Diversity in the Legal Profession
Corporate Counsels to take Action on Law Firm Diversity at Toronto Summit November 19
Law departments urged to terminate relationships with firms that show no interest, or lack of compliance – in support of their commitment to legal diversity
(Toronto, ON) November 18, 2009: Managing partners of several Toronto-based law firms, and senior legal officers of several major global corporations, will congregate on November 19th, in support of A Call to Action Canada’s initiative, Promoting Diversity in the Legal Profession. Beginning at 8:30 AM, the summit will be taking place at the The University Club of Toronto, 380 University Avenue.
This event is being held “in an effort to promote diversity in law firms, and encourage legal practitioners to raise the bar and change the way business is conducted,” says Joy Casey, a Lawyer and founder of A Call to Action Canada. “We intend to actively seek out opportunities to direct work to firms which are controlled by, or have a substantial number of partners who are women or minorities.”
The mission of A Call to Action Canada is straightforward – to provide a forum designed to support in-house counsel in taking leadership roles to advance diversity and inclusiveness.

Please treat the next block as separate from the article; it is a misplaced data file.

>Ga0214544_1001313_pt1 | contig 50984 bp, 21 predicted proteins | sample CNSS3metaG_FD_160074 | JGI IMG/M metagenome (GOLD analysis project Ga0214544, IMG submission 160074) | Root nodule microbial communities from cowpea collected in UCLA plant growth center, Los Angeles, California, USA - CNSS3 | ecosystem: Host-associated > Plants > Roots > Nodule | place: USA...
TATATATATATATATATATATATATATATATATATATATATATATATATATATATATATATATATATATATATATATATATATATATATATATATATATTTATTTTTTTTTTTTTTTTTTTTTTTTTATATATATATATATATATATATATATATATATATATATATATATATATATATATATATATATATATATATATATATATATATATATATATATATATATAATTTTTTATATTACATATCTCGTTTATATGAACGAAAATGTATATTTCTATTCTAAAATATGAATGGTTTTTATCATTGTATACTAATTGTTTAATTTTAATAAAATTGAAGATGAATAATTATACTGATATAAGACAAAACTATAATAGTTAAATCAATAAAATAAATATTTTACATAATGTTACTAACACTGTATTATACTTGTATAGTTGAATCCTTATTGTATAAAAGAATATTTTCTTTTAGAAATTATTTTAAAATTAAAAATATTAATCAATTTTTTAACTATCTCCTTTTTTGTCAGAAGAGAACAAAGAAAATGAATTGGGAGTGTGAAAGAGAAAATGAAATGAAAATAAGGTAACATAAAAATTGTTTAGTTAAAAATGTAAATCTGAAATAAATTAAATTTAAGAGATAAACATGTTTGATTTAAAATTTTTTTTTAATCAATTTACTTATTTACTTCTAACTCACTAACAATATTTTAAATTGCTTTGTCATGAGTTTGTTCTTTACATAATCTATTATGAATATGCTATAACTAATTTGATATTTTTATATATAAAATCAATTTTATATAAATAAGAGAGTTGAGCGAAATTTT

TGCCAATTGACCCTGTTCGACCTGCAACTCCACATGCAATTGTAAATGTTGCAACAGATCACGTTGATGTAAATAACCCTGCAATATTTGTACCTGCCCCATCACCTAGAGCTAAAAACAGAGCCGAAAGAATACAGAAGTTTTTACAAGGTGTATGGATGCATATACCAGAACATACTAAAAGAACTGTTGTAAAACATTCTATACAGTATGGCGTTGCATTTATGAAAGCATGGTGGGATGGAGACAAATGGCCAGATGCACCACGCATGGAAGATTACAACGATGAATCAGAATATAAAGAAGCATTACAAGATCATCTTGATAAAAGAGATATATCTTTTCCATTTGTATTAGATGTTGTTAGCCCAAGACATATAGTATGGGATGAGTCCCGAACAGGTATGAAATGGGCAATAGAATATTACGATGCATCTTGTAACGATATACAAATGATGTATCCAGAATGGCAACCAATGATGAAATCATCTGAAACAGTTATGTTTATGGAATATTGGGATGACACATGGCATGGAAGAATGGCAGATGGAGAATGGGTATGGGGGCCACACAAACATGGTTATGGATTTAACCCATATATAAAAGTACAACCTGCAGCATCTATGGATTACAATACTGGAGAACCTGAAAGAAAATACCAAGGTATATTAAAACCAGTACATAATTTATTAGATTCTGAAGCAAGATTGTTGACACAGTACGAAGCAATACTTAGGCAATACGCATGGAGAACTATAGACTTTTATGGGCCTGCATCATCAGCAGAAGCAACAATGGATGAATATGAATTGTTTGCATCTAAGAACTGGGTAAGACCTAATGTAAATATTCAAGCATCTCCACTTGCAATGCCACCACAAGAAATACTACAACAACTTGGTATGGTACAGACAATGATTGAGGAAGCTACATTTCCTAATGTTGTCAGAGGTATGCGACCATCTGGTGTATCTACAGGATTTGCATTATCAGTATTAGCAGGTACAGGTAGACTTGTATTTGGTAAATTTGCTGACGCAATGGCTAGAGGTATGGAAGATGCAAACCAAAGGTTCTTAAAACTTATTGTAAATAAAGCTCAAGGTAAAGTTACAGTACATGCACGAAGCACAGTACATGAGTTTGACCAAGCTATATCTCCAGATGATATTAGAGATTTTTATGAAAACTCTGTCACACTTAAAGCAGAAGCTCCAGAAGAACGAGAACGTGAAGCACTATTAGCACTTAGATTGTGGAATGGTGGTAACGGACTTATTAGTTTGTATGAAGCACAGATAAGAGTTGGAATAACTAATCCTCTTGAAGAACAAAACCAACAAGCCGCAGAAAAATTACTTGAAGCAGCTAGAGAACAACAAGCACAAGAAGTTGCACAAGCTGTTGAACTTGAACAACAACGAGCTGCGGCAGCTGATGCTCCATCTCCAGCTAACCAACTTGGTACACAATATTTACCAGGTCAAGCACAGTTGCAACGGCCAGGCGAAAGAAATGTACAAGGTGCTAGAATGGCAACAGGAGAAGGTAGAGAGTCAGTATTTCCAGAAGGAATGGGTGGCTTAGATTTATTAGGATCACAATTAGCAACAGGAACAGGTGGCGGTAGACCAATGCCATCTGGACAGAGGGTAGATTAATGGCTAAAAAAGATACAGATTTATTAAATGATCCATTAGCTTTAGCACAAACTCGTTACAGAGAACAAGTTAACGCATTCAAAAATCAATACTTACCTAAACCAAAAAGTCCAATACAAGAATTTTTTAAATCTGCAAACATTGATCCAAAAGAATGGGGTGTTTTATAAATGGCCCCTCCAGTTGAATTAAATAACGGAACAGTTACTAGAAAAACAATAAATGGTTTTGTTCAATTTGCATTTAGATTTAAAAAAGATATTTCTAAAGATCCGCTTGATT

The commitment of this group is exemplary, as their message is demonstrated by their mandate; to terminate relationships with outside law firms which show a lack of interest or commitment to being diverse and inclusive.
Delegates participating in this event include representatives from corporations such as Accenture, Dell, DuPont, and RBC, in addition to representation from prominent law firms, which include Fasken Martineau DuMoulin LLP, Fraser Milner and Heenan Blaike LLP, and others. Other participating organizations include The Canadian Aboriginal and Minority Supplier Council, CAMSC; an organization that facilitates procurement opportunities between major corporations and aboriginal and minority suppliers.
CAMSC is associated with the National Minority Supplier Development Council.